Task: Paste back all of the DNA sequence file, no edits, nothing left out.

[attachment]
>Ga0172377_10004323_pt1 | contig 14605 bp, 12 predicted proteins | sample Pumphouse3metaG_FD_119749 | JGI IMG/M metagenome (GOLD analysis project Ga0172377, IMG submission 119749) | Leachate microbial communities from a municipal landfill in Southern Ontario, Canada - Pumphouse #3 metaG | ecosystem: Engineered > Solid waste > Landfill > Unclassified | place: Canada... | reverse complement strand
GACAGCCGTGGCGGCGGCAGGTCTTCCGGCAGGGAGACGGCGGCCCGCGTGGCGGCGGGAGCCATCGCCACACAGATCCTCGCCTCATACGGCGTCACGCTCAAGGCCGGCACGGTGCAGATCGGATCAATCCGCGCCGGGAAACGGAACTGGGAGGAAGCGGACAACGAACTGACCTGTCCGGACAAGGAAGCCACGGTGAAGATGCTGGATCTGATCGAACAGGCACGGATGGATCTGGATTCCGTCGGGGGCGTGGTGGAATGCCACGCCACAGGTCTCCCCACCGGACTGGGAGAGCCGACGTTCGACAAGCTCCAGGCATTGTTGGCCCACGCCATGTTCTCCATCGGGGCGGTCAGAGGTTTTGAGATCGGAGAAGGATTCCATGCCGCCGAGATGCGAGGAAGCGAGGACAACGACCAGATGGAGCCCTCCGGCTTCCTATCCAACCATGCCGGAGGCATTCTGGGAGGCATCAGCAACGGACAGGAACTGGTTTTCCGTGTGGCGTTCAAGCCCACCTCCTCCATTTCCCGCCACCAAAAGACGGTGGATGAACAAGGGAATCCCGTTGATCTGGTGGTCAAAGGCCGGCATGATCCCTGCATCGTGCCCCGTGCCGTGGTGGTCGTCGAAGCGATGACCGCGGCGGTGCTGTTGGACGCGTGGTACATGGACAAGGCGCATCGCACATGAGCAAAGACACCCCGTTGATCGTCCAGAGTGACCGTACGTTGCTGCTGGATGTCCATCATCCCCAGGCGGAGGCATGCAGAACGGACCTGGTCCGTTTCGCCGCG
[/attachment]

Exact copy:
>Ga0172377_10004323_pt1 | contig 14605 bp, 12 predicted proteins | sample Pumphouse3metaG_FD_119749 | JGI IMG/M metagenome (GOLD analysis project Ga0172377, IMG submission 119749) | Leachate microbial communities from a municipal landfill in Southern Ontario, Canada - Pumphouse #3 metaG | ecosystem: Engineered > Solid waste > Landfill > Unclassified | place: Canada... | reverse complement strand
GACAGCCGTGGCGGCGGCAGGTCTTCCGGCAGGGAGACGGCGGCCCGCGTGGCGGCGGGAGCCATCGCCACACAGATCCTCGCCTCATACGGCGTCACGCTCAAGGCCGGCACGGTGCAGATCGGATCAATCCGCGCCGGGAAACGGAACTGGGAGGAAGCGGACAACGAACTGACCTGTCCGGACAAGGAAGCCACGGTGAAGATGCTGGATCTGATCGAACAGGCACGGATGGATCTGGATTCCGTCGGGGGCGTGGTGGAATGCCACGCCACAGGTCTCCCCACCGGACTGGGAGAGCCGACGTTCGACAAGCTCCAGGCATTGTTGGCCCACGCCATGTTCTCCATCGGGGCGGTCAGAGGTTTTGAGATCGGAGAAGGATTCCATGCCGCCGAGATGCGAGGAAGCGAGGACAACGACCAGATGGAGCCCTCCGGCTTCCTATCCAACCATGCCGGAGGCATTCTGGGAGGCATCAGCAACGGACAGGAACTGGTTTTCCGTGTGGCGTTCAAGCCCACCTCCTCCATTTCCCGCCACCAAAAGACGGTGGATGAACAAGGGAATCCCGTTGATCTGGTGGTCAAAGGCCGGCATGATCCCTGCATCGTGCCCCGTGCCGTGGTGGTCGTCGAAGCGATGACCGCGGCGGTGCTGTTGGACGCGTGGTACATGGACAAGGCGCATCGCACATGAGCAAAGACACCCCGTTGATCGTCCAGAGTGACCGTACGTTGCTGCTGGATGTCCATCATCCCCAGGCGGAGGCATGCAGAACGGACCTGGTCCGTTTCGCCGCG